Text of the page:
This morning, over breakfast, I was listening to BBC Radio 5 Live, as I often do. On the back of the news, presenter Shelagh Fogarty was interviewing the Shadow Business Minister, Alan Duncan. It was an extraordinary interview. Mr Duncan was outlining Tory plans for small business, when he was asked how long he thought the recession might last. "What a silly question" he said. Ms Fogarty asked him again, in a slightly different way. "Are you a serious interviewer?" said Mr Duncan. Ms Fogarty tried again "Look" said Mr Duncan "You'd better get your head around this crisis and start making sense. Ask me the right questions"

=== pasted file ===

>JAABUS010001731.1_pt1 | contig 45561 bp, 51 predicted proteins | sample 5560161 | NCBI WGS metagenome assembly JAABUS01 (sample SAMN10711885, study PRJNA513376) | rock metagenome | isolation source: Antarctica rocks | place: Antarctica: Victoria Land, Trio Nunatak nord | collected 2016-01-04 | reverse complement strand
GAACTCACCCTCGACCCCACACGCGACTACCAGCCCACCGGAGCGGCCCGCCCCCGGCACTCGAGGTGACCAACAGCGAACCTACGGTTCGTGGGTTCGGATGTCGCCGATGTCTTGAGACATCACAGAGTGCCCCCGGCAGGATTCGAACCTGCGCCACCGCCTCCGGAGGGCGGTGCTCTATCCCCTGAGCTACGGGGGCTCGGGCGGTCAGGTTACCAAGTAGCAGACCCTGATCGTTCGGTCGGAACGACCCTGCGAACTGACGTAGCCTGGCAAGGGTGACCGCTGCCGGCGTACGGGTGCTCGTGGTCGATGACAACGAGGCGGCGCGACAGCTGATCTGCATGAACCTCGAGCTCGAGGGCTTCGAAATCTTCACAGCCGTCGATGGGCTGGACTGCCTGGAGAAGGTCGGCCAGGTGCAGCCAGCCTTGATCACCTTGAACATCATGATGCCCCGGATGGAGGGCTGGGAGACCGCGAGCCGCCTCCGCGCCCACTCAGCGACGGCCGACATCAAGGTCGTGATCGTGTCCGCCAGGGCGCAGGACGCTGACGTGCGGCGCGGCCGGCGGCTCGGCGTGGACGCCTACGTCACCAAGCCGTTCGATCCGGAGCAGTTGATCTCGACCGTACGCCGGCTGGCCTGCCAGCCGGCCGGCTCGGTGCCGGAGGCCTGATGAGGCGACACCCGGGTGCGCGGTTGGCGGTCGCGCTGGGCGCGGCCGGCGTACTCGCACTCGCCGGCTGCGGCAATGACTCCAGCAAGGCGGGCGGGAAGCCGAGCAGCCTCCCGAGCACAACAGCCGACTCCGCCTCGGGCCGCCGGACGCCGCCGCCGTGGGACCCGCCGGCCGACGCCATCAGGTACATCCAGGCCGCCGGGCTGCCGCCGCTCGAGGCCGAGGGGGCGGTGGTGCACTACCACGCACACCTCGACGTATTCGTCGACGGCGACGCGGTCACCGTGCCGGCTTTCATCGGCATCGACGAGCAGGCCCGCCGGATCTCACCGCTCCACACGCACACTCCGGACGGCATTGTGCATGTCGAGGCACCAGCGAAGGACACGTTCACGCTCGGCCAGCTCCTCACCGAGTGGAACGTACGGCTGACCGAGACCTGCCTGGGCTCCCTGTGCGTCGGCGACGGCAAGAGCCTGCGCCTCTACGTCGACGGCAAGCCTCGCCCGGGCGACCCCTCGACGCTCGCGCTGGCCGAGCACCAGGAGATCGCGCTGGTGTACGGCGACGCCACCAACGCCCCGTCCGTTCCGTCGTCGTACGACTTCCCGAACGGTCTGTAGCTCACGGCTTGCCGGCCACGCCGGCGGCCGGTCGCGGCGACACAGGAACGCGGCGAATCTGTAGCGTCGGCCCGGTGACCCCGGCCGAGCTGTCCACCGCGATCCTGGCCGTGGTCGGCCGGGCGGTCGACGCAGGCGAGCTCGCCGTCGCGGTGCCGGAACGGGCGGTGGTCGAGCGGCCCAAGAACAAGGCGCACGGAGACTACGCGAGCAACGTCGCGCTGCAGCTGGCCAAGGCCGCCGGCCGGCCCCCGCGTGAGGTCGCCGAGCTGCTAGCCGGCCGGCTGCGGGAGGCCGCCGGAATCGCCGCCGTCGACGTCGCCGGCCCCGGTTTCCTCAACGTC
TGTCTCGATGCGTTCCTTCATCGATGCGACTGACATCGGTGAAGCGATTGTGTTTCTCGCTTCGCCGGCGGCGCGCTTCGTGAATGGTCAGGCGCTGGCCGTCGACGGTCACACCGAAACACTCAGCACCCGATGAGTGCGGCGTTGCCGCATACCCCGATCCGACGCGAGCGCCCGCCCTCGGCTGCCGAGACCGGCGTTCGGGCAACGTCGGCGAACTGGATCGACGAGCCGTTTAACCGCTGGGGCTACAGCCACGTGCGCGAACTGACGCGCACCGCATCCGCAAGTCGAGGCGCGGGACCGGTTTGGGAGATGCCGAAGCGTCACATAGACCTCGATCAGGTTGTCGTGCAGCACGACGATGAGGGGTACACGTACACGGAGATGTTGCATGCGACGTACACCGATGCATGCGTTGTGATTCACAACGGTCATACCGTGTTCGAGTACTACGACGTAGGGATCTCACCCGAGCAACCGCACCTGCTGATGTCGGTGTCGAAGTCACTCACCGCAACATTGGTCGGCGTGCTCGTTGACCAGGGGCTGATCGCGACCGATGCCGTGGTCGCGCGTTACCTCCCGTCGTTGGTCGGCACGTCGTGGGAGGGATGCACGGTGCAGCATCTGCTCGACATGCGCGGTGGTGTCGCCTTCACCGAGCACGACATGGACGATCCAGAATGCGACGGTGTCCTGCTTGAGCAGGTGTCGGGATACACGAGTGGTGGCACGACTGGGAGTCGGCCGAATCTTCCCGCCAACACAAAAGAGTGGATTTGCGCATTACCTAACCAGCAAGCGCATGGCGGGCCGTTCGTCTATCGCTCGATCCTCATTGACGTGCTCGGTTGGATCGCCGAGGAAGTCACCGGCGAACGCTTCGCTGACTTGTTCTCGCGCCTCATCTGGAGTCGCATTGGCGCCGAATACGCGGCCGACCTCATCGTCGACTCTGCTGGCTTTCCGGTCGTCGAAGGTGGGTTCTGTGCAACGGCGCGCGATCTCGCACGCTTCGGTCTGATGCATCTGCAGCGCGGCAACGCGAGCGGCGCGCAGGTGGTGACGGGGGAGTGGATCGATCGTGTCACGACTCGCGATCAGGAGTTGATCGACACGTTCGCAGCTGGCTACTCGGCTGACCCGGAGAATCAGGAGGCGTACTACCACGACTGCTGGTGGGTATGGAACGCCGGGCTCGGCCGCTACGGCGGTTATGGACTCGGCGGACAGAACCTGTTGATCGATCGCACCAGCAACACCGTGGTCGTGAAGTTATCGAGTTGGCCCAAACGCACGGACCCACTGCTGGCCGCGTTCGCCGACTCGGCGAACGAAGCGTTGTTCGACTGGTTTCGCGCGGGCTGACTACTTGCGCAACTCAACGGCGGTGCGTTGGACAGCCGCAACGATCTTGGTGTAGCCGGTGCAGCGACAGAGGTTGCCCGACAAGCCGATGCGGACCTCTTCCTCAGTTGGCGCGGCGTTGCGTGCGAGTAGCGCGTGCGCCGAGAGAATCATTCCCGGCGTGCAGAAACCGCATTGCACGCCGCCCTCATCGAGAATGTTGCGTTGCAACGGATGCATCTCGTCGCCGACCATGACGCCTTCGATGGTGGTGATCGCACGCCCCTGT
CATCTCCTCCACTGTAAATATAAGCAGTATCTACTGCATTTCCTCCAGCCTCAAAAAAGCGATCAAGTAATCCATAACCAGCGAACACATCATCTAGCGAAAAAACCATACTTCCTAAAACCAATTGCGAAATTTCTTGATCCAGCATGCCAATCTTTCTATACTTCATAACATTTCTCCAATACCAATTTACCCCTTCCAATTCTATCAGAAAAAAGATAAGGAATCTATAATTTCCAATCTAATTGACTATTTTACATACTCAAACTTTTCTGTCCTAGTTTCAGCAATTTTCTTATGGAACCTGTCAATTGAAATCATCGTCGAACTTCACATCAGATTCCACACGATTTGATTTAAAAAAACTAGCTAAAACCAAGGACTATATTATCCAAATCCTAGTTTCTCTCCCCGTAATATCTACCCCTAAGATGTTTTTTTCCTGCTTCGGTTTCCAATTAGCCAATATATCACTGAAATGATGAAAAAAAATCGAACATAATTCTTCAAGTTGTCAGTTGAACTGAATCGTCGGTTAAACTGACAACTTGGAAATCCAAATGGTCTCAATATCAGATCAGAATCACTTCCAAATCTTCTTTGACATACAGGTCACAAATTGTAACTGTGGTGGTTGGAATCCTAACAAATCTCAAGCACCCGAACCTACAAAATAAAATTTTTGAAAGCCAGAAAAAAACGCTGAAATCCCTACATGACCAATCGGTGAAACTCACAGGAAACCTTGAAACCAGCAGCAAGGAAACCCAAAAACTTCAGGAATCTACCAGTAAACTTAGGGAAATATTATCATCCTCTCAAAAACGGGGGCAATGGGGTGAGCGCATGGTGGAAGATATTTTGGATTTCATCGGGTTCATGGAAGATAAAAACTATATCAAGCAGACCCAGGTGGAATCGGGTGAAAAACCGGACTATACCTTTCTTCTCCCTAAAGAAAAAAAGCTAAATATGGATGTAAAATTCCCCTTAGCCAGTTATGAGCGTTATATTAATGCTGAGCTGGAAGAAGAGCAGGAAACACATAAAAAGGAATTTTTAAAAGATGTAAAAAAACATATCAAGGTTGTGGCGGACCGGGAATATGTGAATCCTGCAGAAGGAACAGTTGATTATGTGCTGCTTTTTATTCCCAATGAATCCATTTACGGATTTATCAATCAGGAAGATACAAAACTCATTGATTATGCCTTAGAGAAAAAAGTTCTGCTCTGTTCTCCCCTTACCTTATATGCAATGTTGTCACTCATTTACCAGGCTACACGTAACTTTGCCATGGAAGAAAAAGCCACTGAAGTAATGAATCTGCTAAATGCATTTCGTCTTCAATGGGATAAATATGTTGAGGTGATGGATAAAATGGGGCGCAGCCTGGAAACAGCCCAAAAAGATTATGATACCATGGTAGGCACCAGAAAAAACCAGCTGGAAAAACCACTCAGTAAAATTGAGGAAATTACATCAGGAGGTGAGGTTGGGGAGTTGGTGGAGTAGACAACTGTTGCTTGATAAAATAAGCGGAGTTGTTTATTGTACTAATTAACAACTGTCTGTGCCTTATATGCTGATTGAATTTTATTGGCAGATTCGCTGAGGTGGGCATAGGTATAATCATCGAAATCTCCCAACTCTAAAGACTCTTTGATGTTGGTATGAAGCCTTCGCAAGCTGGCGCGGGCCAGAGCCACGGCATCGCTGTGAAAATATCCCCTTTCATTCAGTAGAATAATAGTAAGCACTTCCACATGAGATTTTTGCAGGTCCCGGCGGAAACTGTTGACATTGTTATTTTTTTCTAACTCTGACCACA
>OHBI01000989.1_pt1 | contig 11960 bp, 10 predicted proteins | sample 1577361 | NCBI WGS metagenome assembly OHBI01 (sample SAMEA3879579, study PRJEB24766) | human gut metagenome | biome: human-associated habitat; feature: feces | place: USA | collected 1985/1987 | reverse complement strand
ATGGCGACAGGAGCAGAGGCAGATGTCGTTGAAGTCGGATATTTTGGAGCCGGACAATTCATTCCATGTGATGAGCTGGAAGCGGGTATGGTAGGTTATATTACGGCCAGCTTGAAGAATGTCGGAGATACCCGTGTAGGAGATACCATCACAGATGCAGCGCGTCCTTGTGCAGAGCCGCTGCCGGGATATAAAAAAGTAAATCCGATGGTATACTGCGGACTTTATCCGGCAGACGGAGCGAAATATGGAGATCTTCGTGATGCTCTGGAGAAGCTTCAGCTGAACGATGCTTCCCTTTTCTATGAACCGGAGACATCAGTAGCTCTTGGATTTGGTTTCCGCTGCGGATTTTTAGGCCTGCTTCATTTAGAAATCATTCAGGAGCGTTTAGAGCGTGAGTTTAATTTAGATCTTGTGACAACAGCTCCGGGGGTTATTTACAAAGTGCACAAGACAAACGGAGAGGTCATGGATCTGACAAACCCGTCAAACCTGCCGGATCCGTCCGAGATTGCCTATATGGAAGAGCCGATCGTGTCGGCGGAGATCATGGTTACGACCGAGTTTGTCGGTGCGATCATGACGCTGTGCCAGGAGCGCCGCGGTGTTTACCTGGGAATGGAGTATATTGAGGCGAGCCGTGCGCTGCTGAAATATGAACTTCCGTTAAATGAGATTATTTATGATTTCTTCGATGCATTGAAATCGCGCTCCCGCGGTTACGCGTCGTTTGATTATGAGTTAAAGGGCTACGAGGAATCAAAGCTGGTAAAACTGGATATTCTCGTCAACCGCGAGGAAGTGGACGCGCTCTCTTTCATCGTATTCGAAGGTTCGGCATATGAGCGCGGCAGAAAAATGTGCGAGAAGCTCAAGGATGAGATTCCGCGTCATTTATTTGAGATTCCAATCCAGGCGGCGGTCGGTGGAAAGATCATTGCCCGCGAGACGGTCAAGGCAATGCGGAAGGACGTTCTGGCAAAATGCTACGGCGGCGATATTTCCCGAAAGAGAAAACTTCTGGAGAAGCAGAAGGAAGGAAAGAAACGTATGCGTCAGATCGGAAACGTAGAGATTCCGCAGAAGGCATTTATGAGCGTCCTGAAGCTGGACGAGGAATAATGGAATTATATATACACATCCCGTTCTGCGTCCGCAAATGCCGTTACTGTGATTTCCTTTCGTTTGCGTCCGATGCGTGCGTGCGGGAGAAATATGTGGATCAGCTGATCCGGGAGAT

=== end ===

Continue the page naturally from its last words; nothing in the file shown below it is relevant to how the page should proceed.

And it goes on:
Oh dear. Mr Duncan committed two of the primary sins of media interviews; complaining about the question and insulting the interviewer. It was a poor tactic, and seriously detracted from his message, which (for all I know, since I can't remember it) may have been very good. You should always be polite and respectful when being interviewed, and never, ever complain about a question. All you need to do is state your case.
By contrast, a few minutes later, Government minister Yvette Cooper gave an excellent interview, also with Shelagh Fogerty. It was a fine example of how to deliver a message.
It's nothing to do with political allegiance. I carry no torch for Labour or for the Tories. Nor is it, as people sometimes allege, a "left-wing bias" from the BBC. Shelagh Fogarty was impartial throughout. The point is, if a Shadow minister can't deliver a message on prime time radio, someone is not doing their job properly.